Living within planetary boundaries is imperative on a planet with finite resources. But in 2015 we seem far from meeting this imperative. If everybody led the lifestyle of an average American, we would need five earths to provide the natural resources needed, according to a calculation from the Global Footprint Network, a think tank that monitors countries’ ecological footprint. So far, the consumption rates in industrialized countries have been balanced by countries like Bolivia or Angola, whose biological capacity far exceeds their present consumption rates.
But as more countries catch up in industrial development and adopt more consumption-driven lifestyles, the more we will overstretch the natural limits of our planet. Already, humanity now uses the equivalent of 1.6 planets in resources. This means that it takes the earth 1.6 years to regenerate the resources that we use in one year, a disproportionate phenomenon that is expected to grow as more countries industrialize.
There is a growing awareness among political decision-makers that we need to take action to accommodate the resource needs of a human population that is expected to exceed 9 billion by 2050. Yet that awareness still needs to translate into political action. “Excessive resource use is at the core of our most pressing problems today, including climate change and biodiversity loss. However, we do not have a single international convention regulating how we use natural resources,” says Bas de Leeuw, managing director of the World Resources Forum (WRF), which took place Oct. 11-14 in Davos, Switzerland.
To stimulate political momentum, the WRF has launched its flagship project, which aims to develop a Resource Efficiency Index to measure how efficiently nations use their resources. A first discussion paper was presented during this year’s WRF.
“We measure the economic development of nations with the GDP and human development with the Human Development Index [HDI]. But we do not contrast these measurements with the resources that countries consume to get to their respective level of economic and human development,” explains Arnold Tukker, director of the Institute for Environmental Sciences at Leiden University and lead scientist for the Resource Efficiency Index. That index could close this gap by spotlighting which nations are more resource-efficient in achieving a high gross domestic product and high human development. In short, good quality of life for their citizens.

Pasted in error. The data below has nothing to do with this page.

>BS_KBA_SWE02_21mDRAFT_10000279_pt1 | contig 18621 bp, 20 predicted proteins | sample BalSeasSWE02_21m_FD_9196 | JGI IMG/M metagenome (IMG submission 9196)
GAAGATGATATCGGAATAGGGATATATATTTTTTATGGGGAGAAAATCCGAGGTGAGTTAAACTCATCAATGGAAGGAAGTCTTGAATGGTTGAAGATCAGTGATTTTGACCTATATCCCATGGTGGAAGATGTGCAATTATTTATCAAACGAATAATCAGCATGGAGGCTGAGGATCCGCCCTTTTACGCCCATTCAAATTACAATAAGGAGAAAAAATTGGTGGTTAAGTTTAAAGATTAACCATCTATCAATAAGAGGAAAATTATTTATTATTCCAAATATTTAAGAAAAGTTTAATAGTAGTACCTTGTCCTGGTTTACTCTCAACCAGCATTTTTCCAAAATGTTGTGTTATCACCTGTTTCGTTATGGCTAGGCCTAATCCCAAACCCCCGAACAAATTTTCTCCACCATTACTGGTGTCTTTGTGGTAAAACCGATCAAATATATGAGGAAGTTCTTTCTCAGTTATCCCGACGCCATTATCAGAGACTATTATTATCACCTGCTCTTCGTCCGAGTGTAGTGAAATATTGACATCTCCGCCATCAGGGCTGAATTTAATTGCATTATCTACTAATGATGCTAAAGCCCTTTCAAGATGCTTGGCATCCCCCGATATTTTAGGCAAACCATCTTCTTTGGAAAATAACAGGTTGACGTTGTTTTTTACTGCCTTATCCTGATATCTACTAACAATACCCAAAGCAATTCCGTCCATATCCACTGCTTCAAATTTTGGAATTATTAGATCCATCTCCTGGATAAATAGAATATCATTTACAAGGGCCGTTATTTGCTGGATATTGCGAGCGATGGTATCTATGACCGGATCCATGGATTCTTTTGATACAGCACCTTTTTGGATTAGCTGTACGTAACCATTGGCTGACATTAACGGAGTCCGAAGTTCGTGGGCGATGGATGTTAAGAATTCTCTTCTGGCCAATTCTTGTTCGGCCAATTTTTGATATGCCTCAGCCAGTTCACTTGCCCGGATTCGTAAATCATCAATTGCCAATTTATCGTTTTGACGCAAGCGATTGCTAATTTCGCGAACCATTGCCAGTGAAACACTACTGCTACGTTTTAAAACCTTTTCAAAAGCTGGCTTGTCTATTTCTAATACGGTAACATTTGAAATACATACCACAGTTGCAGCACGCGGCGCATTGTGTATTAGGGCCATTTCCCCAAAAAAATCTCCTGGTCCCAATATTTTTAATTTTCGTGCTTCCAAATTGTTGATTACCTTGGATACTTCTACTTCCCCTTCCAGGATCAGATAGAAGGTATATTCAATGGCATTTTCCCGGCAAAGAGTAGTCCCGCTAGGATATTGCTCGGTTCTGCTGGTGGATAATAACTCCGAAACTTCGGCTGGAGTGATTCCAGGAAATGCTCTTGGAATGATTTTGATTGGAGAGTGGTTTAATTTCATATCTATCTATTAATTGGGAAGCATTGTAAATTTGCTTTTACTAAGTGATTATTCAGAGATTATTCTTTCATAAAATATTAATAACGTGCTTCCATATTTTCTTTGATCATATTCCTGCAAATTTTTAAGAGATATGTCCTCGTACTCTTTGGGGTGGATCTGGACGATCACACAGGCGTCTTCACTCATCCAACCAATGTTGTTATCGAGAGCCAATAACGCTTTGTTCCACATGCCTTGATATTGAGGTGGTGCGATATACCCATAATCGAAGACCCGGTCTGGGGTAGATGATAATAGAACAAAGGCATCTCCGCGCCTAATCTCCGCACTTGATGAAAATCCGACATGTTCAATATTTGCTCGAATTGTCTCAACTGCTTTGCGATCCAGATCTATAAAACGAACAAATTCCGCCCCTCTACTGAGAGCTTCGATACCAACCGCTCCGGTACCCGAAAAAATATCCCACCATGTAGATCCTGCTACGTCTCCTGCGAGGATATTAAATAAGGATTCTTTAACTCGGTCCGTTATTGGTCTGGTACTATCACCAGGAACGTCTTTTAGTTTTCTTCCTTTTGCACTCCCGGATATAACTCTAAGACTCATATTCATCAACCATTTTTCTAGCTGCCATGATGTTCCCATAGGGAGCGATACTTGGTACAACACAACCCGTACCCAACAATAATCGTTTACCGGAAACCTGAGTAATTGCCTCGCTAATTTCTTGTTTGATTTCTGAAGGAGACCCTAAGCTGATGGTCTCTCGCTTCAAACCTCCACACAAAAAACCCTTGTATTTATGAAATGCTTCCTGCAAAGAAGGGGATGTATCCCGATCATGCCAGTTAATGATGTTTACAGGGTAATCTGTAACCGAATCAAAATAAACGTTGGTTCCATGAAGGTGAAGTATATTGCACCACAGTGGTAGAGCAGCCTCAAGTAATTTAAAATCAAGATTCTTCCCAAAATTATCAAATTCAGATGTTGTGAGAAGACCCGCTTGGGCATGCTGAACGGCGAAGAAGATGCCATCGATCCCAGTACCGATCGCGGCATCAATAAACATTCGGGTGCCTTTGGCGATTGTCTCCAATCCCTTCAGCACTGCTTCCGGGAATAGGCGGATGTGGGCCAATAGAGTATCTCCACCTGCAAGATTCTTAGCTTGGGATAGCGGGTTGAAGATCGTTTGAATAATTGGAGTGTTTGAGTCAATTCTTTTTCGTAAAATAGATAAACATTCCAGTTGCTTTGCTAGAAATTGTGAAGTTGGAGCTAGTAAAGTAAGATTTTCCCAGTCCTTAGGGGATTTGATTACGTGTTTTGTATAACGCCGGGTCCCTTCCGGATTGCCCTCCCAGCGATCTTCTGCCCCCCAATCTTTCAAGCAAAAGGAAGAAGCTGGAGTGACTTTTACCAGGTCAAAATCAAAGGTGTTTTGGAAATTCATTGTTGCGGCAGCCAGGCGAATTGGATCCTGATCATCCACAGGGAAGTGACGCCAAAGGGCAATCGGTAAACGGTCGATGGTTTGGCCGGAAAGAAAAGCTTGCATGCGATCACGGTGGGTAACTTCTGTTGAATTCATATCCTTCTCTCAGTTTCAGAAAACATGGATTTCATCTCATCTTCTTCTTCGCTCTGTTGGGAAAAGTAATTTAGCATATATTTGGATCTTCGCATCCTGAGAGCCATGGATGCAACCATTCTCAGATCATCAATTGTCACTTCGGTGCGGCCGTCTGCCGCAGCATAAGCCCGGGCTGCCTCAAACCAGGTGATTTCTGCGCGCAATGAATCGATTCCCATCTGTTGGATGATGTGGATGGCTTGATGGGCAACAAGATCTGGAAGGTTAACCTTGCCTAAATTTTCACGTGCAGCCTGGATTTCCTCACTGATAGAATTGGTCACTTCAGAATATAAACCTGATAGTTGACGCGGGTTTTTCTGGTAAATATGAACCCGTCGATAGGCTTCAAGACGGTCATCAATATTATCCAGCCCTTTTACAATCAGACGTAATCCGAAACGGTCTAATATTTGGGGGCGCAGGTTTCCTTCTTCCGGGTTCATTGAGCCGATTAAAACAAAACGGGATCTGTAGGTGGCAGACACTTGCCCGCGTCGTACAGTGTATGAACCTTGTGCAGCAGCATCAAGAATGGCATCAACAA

The Resource Efficiency Index will aggregate three categories of resources: land, water and materials. The task is ambitious, considering that most products we consume are shipped across the globe before they reach us. The amount of water and land used at production sites in distant parts of the world is normally invisible when everyday products reach our shores. “That is what we want to make visible,” says Tukker. “Simply put, we will look at a final product like a car and then count backwards, in terms of what resources have been used to create this product.”
The data will be taken from large databases like Exiobase, one of the world’s most ambitious databases, which was developed to analyze the environmental impacts of the globalized economy.
The collection and selection of data is only one of the many challenges the index will need to overcome. Picking the right calculation matrix is another one. A number of different scientific schools passionately defend their own matrix as the most appropriate one. In anticipation of the debate, Tukker conducted test calculations with five alternative matrixes.
The outcome came as a surprise. Notwithstanding the underlying formula, the results proved to be very similar. Australia, Luxembourg, Canada and Finland always came out as the top four resource-inefficient countries, Tukker showed during his presentation at the WRF.
“In the end, we don’t need to produce 100 percent exact results as long as the general direction is clear,” says Friedrich Hinterberger, founding president of the Sustainable Europe Research Institute and a contributor to the paper.
The Resources Efficiency Index, like the GDP and HDI indexes, has to work with simplifications. It needs to deliberately exclude certain parameters to be functional. For example, it will leave out the impacts on human and ecosystem health from the resource extraction process.
“We do not think it is dangerous that we left out the human and environmental impacts of resource extraction in our calculations,” says Hinterberger. “One could always include more elements. But this easily becomes a pretext for not doing anything at all. We think it is more important to get going with the resource efficiency debate. It is time to act.”
Others agree that it is more important to have some sort of index, even if it’s imperfect.
“Even if one disagrees with the methodology, it remains a fact that resource use needs to be at the forefront of the political agenda,” says Mathis Wackernagel, president of the Global Footprint Network, one of the most well-known think tanks in the field. “If the Resources Efficiency Index wants to succeed, it needs to communicate clearly which question it wants to answer. It needs to convey a simple message, and people need to understand how it can be used.”
“The index could be applied in various ways. For example, it could reinforce arguments for higher taxes on resource use,” suggests Hinterberger. “Tax resources, not labor” was a recurring suggestion during various panels at this year’s WRF, an idea that suggests a tax system would incentivize the use of abundant and recycled materials instead of scarce ones.
At this point, the Resources Efficiency Index is still a work in progress. But Tukker’s team seems to have shown that there could be a simple way to express nations’ resource efficiency, a central question of the 21st century.